Dean Reuter: Professor Roiphe, I’m going to pick up on something you said and give you a chance to expand if you want and that is the problem of making, I guess bringing accusations or claims against the Court and how the institution might suffer from that problem. We’ve seen, I guess, in the recent years some attacks on the Court. I would describe them as attacks on the way the Court uses its processes. Can you say, if you will for a minute, focus on what that means if you’re a lawyer doing that? As a lawyer, presumably you have a duty to report illicit conduct by a judge. But do you have a corresponding duty to be -- what’s the level of care you need to make as a lawyer bringing accusation against a sitting justice or judge?
Prof. Rebecca Roiphe: I mean, that’s a great question, and it goes back, I think, to something that you were saying before, which is about the public perception of the Court. So what is it that -- I agree, that the public perception of the Court has suffered since Bork. I think that’s a good enough place to put our marker, so what to do about that problem. So one thing that we could do is we could say more recusal is necessarily better. That will help the public perception of the Court, just anytime there could possibly be anybody thinks that there’s a public clamor, like just get out. I don’t think that that’s right. I think that, in fact, will reinforce the notion that judges are political and just simply deciding things politically. So not more recusal. How about more transparency? I actually think more transparency. Tom’s suggestion, I’m fully on board. More transparency, better, right? Just let us know what’s going on and give us an explanation, I think that helps no matter what.
Okay. Then, to your final point, which is about commentators, I actually think commentators—my position is more as an outsider than as a lawyer—but I do think for one certainly, if you’re not representing a client and you are a public commentator and expert, like one of any of the three of us on this panel, that one has an obligation to confront one’s own biases. Because I do think that you see people and they aren’t being honest brokers. They’re consistently making comments that are serving their own political agenda. And to me, that adds to this notion of politicism. There is no such thing as neutrality. It’s like everybody’s on a side fighting. All the justices must be on a side fighting. You’ve said the Court has become completely degraded and exaggerated your claim in order to make a point.
So my position is, I suppose, definitely neutral commentators have an obligation to try their best to be neutral and unbiased in the way they apply these rules. And even lawyers have an obligation to tone down the rhetoric and actually think about identifying real points at which a judge has not abided by his ethical responsibility and ask for consequences based on the law, the body of law that’s out there. Because otherwise, we have this sense that ethics is this loose thing that we can just use as a weapon against our political enemies. And I think we all need to take a step back and only use ethics when it’s -- at least a call for consequences when it’s a hundred percent supported by the case law, the rules, the way the rules are consistently applied in the past.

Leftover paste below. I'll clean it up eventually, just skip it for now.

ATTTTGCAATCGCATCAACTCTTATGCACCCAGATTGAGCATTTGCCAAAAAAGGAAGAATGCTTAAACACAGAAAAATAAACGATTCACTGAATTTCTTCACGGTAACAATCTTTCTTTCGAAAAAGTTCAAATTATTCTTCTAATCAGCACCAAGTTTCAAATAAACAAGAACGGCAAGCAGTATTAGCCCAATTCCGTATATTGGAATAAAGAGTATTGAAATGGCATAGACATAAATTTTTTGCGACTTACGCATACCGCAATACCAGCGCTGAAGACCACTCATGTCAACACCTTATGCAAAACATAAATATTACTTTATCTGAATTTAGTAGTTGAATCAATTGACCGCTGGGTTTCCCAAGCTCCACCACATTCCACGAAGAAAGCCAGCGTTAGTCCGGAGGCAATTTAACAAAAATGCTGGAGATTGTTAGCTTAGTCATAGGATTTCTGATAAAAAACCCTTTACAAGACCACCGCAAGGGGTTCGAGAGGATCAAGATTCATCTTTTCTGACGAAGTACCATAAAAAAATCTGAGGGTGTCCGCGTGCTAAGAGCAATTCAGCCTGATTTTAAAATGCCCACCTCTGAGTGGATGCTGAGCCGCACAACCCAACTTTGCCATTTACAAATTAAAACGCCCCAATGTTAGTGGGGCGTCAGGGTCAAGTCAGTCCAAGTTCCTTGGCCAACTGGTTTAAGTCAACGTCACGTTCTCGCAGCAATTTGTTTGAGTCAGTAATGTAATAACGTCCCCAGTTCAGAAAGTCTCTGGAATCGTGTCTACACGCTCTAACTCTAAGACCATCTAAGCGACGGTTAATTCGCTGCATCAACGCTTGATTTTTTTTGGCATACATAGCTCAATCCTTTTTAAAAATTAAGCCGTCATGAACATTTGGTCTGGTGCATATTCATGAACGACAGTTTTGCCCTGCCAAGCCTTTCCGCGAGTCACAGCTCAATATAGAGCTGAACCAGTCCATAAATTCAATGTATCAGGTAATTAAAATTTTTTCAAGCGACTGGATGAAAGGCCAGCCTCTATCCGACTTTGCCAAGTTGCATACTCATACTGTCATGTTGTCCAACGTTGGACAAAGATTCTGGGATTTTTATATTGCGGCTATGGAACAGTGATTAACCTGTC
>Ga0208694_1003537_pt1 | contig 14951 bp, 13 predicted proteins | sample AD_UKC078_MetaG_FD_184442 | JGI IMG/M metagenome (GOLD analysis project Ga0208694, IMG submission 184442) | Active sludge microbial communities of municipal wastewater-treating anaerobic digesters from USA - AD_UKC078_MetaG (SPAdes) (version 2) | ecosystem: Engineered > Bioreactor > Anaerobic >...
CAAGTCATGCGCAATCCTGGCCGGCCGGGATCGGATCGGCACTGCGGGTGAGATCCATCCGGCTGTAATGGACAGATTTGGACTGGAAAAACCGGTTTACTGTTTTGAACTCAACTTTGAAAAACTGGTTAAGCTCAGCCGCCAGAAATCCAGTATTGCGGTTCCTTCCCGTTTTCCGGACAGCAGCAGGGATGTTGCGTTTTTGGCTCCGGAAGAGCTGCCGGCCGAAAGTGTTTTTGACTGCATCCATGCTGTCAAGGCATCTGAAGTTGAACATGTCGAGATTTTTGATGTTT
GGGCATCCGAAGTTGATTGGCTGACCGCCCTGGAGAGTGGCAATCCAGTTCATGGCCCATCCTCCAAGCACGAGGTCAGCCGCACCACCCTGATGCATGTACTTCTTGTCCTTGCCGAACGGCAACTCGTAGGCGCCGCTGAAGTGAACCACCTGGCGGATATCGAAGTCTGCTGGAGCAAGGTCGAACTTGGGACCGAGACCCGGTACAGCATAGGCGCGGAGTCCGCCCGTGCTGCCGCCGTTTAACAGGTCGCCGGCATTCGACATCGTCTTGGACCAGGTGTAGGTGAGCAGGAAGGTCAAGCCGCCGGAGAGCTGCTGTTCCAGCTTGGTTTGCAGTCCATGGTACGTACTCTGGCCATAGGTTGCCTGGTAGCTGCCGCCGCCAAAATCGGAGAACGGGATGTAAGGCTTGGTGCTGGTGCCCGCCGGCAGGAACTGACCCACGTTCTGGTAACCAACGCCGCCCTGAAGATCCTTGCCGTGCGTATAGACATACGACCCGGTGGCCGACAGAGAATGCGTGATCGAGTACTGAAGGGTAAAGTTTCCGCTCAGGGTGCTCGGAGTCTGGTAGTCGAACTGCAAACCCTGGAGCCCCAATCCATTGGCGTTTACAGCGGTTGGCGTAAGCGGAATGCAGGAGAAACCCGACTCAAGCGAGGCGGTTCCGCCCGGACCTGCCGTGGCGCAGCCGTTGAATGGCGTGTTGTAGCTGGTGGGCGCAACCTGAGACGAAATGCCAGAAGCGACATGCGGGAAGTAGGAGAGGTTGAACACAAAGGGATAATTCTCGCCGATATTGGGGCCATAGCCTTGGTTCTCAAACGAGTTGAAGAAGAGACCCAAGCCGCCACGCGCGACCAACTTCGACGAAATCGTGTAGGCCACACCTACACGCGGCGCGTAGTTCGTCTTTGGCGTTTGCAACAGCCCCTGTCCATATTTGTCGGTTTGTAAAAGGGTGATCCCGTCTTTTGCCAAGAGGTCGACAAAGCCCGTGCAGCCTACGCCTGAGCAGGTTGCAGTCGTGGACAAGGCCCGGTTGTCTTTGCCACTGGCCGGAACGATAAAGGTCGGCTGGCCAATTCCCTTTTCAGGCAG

Dean Reuter: Professor Krauss or Morgan, any thoughts on those issues.
Prof. Thomas D. Morgan: Amen.
Prof. Michael I. Krauss: I certainly agree with the advisability of writing a one paragraph memo to one’s colleagues indicating, “You know, I’ve had calls for me to recuse, and here is why I’m not recusing.” I think that’s great. Maybe that’s done right now but in a less formal way. It may well be done in a less formal way, and maybe that is fine. Maybe the Court does not see the problem that the general public sees. In the case of Justice Thomas, he has been the object of criticism for a long time by those who did not favor his appointment to the Court in the first place. In his case, perhaps I can explain his lack of public justification for not recusing himself by the fact that he’s had so many darts thrown at him over the years that it’s not unreasonable for him to just put on blinders and ignore them.
Dean Reuter: I’m going to get the audience questions soon. One thing I think our description mentioned is the free speech issue—I don’t know if it explicitly mentions that or not—but held here presumably by Justice Thomas’s wife. It’s been said that husbands and wives don’t necessarily agree. They often disagree. Are there free speech considerations? How does this weigh? What do we have to say about spouses of justices—not just judges, but justices—giving up a public persona or even a public job or their personal views? How does that weigh in here, or does it?
Prof. Thomas D. Morgan: I think it’s a red herring issue, Dean. That is to say I don’t think any of you thinks seriously about this thinks that Mrs. Thomas does not have the right to speak on issues. Obviously, if she engages in criminal activity, she is subject to the law like anybody else. The fact that she has strongly held views on this or any other issue I don’t think that there’s any serious argument that she doesn’t have the right to speak. The question is whether what she says or the issues on which she chooses to speak have an impact on Justice Thomas’s obligations to recuse. And I think the answer to that is, if she were saying, “I think that X ought to win,” in a particular case before the Court, it would be a closer matter. But even there probably, the statute and indeed I think any reasonable set of rules would not make public statements by a justice’s spouse a basis for recusal on a general policy of a general question.